His announcement follows decisions by a number of congressional colleagues -- notably Reps. Sam Graves, R-Tarkio, and Jo Ann Emerson, R-Cape Girardeau -- who opted against challenging McCaskill, even though she has been hammered for months over policy and personal issues.

The National Republican Senatorial Committee took pains not to endorse Akin or Steelman. But spokesman Chris Bond quipped, "While we don't yet know who the GOP nominee will ultimately be, it's safe to say that the Republican will not have failed (like McCaskill) to pay almost $400,000 in back taxes on their private plane."

The Missouri Democratic Party swiftly sought to cast Akin as embracing an "extreme record of fighting for special interests."

Caitlin Legacki, the state Democratic Party spokeswoman, cited six votes that Akin has cast in the last five years "to protect billions of dollars in federal subsidies for Big Oil companies."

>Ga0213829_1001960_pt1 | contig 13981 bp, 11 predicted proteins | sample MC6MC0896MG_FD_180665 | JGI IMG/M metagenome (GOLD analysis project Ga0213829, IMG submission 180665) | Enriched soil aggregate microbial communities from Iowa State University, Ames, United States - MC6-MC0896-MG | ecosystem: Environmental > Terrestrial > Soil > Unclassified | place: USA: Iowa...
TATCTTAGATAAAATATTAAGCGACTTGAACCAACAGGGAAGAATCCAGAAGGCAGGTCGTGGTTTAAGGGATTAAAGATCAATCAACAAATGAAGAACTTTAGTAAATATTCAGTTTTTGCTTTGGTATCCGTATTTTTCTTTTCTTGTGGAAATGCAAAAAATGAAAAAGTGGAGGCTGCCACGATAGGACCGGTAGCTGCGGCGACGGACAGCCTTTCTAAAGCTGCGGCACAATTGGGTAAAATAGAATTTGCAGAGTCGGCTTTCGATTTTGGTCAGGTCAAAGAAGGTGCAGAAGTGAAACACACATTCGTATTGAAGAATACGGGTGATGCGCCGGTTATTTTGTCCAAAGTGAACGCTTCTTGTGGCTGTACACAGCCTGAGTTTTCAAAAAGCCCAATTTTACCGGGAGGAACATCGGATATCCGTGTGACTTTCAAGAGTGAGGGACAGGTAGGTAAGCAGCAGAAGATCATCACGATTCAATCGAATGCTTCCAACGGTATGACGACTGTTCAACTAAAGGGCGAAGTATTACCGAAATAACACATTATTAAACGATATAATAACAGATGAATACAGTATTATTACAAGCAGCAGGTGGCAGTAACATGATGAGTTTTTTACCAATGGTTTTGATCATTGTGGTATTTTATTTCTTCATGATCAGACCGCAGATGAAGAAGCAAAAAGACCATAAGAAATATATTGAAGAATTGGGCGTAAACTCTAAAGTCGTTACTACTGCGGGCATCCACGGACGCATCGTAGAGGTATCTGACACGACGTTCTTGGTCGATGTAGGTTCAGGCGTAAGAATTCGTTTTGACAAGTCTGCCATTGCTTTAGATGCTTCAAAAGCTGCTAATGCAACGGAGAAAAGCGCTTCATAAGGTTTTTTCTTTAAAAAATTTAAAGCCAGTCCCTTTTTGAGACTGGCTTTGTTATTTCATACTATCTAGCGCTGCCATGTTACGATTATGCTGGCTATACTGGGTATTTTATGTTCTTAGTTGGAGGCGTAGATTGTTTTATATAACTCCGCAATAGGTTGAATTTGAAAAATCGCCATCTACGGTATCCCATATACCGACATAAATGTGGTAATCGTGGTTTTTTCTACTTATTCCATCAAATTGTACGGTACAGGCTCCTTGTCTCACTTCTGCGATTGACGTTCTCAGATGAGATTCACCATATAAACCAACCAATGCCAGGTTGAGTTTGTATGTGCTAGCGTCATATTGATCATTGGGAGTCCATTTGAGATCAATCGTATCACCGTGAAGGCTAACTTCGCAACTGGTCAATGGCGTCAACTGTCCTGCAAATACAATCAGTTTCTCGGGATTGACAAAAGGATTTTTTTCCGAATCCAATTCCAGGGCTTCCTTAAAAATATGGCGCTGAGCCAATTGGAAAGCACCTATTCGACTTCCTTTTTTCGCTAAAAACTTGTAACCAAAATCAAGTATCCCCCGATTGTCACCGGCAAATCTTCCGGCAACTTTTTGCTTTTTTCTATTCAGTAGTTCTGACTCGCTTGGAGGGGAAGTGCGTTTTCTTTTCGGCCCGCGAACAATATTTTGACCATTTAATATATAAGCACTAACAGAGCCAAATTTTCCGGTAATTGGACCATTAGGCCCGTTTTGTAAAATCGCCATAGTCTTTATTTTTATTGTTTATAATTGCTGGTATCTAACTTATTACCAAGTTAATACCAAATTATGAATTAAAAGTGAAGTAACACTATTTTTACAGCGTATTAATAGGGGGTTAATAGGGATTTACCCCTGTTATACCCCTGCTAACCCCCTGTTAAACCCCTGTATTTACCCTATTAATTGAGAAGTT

Jo Mannies has been covering Missouri politics and government for almost four decades, much of that time as a reporter and columnist at the St. Louis Post-Dispatch. She was the first woman to cover St. Louis City Hall, was the newspaper’s second woman sportswriter in its history, and spent four years in the Post-Dispatch Washington Bureau. She joined the St. Louis Beacon in 2009. She has won several local, regional and national awards, and has covered every president since Jimmy Carter. She scared fellow first-graders in the late 1950s when she showed them how close Alaska was to Russia and met Richard M. Nixon when she was in high school. She graduated from Valparaiso University in northwest Indiana, and was the daughter of a high school basketball coach. She is married and has two grown children, both lawyers. She’s a history and movie buff, cultivates a massive flower garden, and bakes banana bread regularly for her colleagues.